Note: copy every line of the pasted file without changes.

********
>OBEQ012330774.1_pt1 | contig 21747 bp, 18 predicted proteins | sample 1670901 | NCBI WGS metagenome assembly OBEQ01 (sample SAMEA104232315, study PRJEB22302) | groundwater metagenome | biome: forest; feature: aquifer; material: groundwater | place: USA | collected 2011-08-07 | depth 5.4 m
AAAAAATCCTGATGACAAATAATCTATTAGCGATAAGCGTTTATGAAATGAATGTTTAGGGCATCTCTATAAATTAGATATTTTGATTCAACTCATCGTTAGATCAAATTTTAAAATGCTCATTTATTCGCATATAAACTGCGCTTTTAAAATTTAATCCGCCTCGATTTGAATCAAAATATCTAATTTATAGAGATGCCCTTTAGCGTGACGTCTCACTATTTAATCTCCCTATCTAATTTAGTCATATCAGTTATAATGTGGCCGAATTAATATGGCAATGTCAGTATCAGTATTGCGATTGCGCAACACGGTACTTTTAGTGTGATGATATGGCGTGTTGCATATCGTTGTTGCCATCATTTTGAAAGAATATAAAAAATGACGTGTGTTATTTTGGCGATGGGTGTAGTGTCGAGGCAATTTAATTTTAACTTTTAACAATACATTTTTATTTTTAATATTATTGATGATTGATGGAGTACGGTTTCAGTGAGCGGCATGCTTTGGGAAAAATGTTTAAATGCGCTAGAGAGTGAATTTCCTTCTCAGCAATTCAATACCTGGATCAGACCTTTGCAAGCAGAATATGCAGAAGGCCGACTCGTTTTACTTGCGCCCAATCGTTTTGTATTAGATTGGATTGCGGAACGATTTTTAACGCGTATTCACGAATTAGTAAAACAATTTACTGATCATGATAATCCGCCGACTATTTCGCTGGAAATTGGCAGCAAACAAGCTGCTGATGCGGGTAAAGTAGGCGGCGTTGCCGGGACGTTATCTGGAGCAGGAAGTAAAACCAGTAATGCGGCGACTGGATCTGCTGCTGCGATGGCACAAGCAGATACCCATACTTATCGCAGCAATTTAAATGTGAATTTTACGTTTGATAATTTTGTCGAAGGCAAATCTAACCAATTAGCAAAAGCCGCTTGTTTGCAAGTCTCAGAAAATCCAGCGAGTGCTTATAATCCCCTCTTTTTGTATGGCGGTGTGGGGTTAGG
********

>OBEQ012330774.1_pt1 | contig 21747 bp, 18 predicted proteins | sample 1670901 | NCBI WGS metagenome assembly OBEQ01 (sample SAMEA104232315, study PRJEB22302) | groundwater metagenome | biome: forest; feature: aquifer; material: groundwater | place: USA | collected 2011-08-07 | depth 5.4 m
AAAAAATCCTGATGACAAATAATCTATTAGCGATAAGCGTTTATGAAATGAATGTTTAGGGCATCTCTATAAATTAGATATTTTGATTCAACTCATCGTTAGATCAAATTTTAAAATGCTCATTTATTCGCATATAAACTGCGCTTTTAAAATTTAATCCGCCTCGATTTGAATCAAAATATCTAATTTATAGAGATGCCCTTTAGCGTGACGTCTCACTATTTAATCTCCCTATCTAATTTAGTCATATCAGTTATAATGTGGCCGAATTAATATGGCAATGTCAGTATCAGTATTGCGATTGCGCAACACGGTACTTTTAGTGTGATGATATGGCGTGTTGCATATCGTTGTTGCCATCATTTTGAAAGAATATAAAAAATGACGTGTGTTATTTTGGCGATGGGTGTAGTGTCGAGGCAATTTAATTTTAACTTTTAACAATACATTTTTATTTTTAATATTATTGATGATTGATGGAGTACGGTTTCAGTGAGCGGCATGCTTTGGGAAAAATGTTTAAATGCGCTAGAGAGTGAATTTCCTTCTCAGCAATTCAATACCTGGATCAGACCTTTGCAAGCAGAATATGCAGAAGGCCGACTCGTTTTACTTGCGCCCAATCGTTTTGTATTAGATTGGATTGCGGAACGATTTTTAACGCGTATTCACGAATTAGTAAAACAATTTACTGATCATGATAATCCGCCGACTATTTCGCTGGAAATTGGCAGCAAACAAGCTGCTGATGCGGGTAAAGTAGGCGGCGTTGCCGGGACGTTATCTGGAGCAGGAAGTAAAACCAGTAATGCGGCGACTGGATCTGCTGCTGCGATGGCACAAGCAGATACCCATACTTATCGCAGCAATTTAAATGTGAATTTTACGTTTGATAATTTTGTCGAAGGCAAATCTAACCAATTAGCAAAAGCCGCTTGTTTGCAAGTCTCAGAAAATCCAGCGAGTGCTTATAATCCCCTCTTTTTGTATGGCGGTGTGGGGTTAGG